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A?Cyber-Citizens Program

September 13, 2011
By STEPHEN ANDERSON - DMG writer (sanderson@mininggazette.com) , The Daily Mining Gazette

HOUGHTON - Technological advances have always opened the door for new opportunities for scientists and educators, and a new local National Science Foundation-funded program is a prime example.

Michigan Technological University is teaming up with the Western U.P. Center for Science, Math and Environmental Education on a new "Environmental Cyber-Citizens Program."

Scientists and undergraduate students at Tech will be creating smartphone applications that can collect environmental information, and putting those apps in the hands of "citizen scientists." Local high school and middle school students, along with members of the general public, will serve as the citizen scientists for the program, which is in its infancy.

"Myself and my colleagues are always interested in citizens collecting data that is scientifically useful," said Tech professor of geological and environmental engineering Alex Mayer, director of the Michigan Tech Center for Water and Society and principal investigator (project leader) on the $250,000 demonstration grant. "People have their phones around them all the time, and it seemed like we could take the amount of attention that people put in their phones and have people help collect data.

"If we can unleash the power of citizens collecting data, we can have dozens, hundreds, thousands, even tens of thousands collecting data for us," Mayer said, which can otherwise be an expensive, time-consuming process.

Students from two Michigan Tech computer science classes will be working on developing the apps and the interactive website.

"The students will be designing and writing the applications, and they'll have specific clients to work with," said Robert Pastel, assistant professor of computer science. "They'll have multiple people to consider: scientists and their needs, and end users and their needs."

One challenge of the project will be validating data and ensuring citizen scientists follow a structured protocol to collect accurate and valid data.

"We have to worry about human factors and develop these applications to consider that," Mayer said. "We can train them, or have the computer look at things that are surprising."

While surprising data can be exciting for scientists, it can also raise red flags. That's why project coordinators will be working with IBM, which is "very good at detecting when data is showing you something real or not," said Mayer.

"It's a real challenge, and it's always a risk with citizen science that protocols won't be followed as well as by professional scientists," said associate professor Charles Wallace, whose Michigan Tech computer science class will be working on the interactive website.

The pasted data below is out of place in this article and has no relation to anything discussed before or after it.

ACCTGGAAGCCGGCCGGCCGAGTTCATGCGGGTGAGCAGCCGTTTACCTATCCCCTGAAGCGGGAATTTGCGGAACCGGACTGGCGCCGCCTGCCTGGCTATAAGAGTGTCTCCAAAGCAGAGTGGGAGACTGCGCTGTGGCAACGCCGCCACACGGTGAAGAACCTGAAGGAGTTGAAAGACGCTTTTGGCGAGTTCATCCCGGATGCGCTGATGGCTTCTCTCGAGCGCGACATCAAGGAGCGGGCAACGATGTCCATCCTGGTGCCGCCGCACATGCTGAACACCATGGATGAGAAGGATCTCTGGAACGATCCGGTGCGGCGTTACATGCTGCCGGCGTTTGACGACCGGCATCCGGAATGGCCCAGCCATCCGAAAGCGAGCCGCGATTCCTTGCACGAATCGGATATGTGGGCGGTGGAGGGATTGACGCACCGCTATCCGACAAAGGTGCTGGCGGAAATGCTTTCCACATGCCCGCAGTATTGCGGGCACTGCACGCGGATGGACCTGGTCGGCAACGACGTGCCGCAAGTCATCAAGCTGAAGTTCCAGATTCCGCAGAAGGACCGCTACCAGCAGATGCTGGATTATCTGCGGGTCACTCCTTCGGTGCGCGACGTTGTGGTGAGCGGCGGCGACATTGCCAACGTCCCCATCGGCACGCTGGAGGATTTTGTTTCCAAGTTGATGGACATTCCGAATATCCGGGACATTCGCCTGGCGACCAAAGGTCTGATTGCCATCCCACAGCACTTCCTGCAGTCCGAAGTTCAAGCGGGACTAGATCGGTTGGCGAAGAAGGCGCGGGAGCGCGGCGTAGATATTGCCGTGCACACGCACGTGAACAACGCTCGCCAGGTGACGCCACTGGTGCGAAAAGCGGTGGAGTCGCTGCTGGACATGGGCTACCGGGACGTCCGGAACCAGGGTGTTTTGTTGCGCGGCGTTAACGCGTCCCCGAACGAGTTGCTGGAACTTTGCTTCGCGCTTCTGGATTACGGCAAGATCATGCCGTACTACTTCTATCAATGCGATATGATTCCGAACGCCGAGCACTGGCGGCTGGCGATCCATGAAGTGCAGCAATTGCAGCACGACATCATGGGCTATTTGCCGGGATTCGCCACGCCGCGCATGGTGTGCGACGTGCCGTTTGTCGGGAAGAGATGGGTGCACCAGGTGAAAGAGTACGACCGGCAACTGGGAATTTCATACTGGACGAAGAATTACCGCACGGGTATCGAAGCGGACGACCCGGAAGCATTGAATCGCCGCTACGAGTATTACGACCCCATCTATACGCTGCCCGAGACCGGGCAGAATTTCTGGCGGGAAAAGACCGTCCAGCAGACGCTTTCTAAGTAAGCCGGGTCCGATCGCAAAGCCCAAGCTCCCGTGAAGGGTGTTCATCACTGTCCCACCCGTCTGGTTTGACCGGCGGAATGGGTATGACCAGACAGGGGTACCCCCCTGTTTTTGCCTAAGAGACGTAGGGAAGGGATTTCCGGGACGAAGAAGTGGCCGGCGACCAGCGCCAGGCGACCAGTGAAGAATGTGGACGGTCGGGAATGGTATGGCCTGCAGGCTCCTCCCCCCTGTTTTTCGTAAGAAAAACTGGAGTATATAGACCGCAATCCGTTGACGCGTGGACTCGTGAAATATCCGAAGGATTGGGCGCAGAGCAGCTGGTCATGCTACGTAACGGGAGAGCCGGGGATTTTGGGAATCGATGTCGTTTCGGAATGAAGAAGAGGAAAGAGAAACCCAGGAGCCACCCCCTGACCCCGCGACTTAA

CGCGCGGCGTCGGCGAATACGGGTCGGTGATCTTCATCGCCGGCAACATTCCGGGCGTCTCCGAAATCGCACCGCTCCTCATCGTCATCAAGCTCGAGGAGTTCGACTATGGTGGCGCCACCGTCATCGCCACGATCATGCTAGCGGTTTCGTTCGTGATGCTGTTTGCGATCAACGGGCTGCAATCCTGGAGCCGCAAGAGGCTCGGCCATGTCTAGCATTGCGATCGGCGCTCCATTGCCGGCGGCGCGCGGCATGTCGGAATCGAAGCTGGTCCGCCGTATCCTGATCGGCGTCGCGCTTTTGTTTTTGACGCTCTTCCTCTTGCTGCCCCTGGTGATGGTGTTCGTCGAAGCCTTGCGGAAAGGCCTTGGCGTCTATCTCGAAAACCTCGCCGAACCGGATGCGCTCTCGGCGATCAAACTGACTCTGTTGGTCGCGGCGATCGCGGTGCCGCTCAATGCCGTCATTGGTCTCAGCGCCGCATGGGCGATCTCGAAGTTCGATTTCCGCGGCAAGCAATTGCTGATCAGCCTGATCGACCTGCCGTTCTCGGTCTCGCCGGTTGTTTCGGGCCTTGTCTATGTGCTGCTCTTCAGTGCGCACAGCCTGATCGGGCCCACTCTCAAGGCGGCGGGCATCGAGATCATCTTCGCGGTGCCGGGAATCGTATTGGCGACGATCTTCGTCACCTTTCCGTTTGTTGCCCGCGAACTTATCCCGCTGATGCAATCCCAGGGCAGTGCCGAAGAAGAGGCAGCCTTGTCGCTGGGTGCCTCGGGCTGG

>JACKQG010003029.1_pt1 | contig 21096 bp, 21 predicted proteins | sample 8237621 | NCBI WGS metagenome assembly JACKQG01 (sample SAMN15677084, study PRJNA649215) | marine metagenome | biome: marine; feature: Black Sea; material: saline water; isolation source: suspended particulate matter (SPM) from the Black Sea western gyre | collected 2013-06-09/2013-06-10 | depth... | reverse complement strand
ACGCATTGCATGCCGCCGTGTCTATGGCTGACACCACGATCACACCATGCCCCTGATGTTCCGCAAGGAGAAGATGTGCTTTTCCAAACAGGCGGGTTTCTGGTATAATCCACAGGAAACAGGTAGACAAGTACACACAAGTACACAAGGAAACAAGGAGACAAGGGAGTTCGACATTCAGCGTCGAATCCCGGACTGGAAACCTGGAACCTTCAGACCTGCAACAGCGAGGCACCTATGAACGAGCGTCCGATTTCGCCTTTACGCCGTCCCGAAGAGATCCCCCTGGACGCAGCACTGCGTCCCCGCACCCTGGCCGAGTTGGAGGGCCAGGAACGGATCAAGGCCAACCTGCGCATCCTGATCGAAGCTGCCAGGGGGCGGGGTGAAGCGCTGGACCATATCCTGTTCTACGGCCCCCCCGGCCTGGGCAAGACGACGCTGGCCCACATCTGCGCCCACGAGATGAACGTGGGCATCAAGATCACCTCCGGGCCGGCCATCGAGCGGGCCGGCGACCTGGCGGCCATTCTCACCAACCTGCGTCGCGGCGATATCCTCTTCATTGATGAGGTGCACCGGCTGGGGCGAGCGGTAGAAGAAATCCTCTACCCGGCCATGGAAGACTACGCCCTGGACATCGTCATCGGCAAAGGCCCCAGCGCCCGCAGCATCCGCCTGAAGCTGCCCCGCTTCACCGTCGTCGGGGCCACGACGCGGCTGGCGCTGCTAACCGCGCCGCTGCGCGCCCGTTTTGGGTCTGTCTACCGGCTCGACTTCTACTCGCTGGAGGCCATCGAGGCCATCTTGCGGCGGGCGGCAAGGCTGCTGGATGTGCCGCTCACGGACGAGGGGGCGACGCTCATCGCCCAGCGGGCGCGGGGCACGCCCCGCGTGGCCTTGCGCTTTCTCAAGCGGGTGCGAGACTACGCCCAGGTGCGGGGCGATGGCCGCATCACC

Not only will the website effectively display a wealth of helpful scientific and environmental data, but it will also include narratives from people who have lived in the area for a while.

"We can also provide narrative and photos, which will help bring in the human perspective," Wallace said.

By displaying relevant data in "visually meaningful ways," according to Wallace, in addition to related first-hand accounts, science can be made more interesting for students in middle and high school, as well.

"Once the app is created, it is my job to work with local teachers and students to pilot the program," said Shawn Oppliger, co-principal investigator representing the Copper Country Intermediate School District. "It involves students in cutting-edge scientific research, and by getting involved, students may really be motivated to get involved in math, science and engineering."

In addition to local middle and high school students, students from the Keweenaw Bay Ojibwa Community College will be involved in testing.

The project will also involve the Keweenaw Land Trust, which has played a key role in local environmental protection through purchasing land for conservancy.

"They're (KLT) always looking for ways to get people more engaged," Mayer said. "They were enthusiastic because this would be another cool way to use technology to interact with places and assess environmental issues."

The applications for the two-year project will be developed by spring 2012. Testing is tentatively planned for next summer with KBOCC and local middle and high school students. Feedback will be collected and adjustments made next school year.

"If we've done a good job at producing the apps and show a positive effect on students, we can go back to NSF and apply for larger grant," Mayer said. "If people can get involved and excited about it, and realize it's useful to a scientist, they'll become more interested in science. ... The more everyone knows about the environment, the more people are aware about how their own actions affect the environment."

 
 

 

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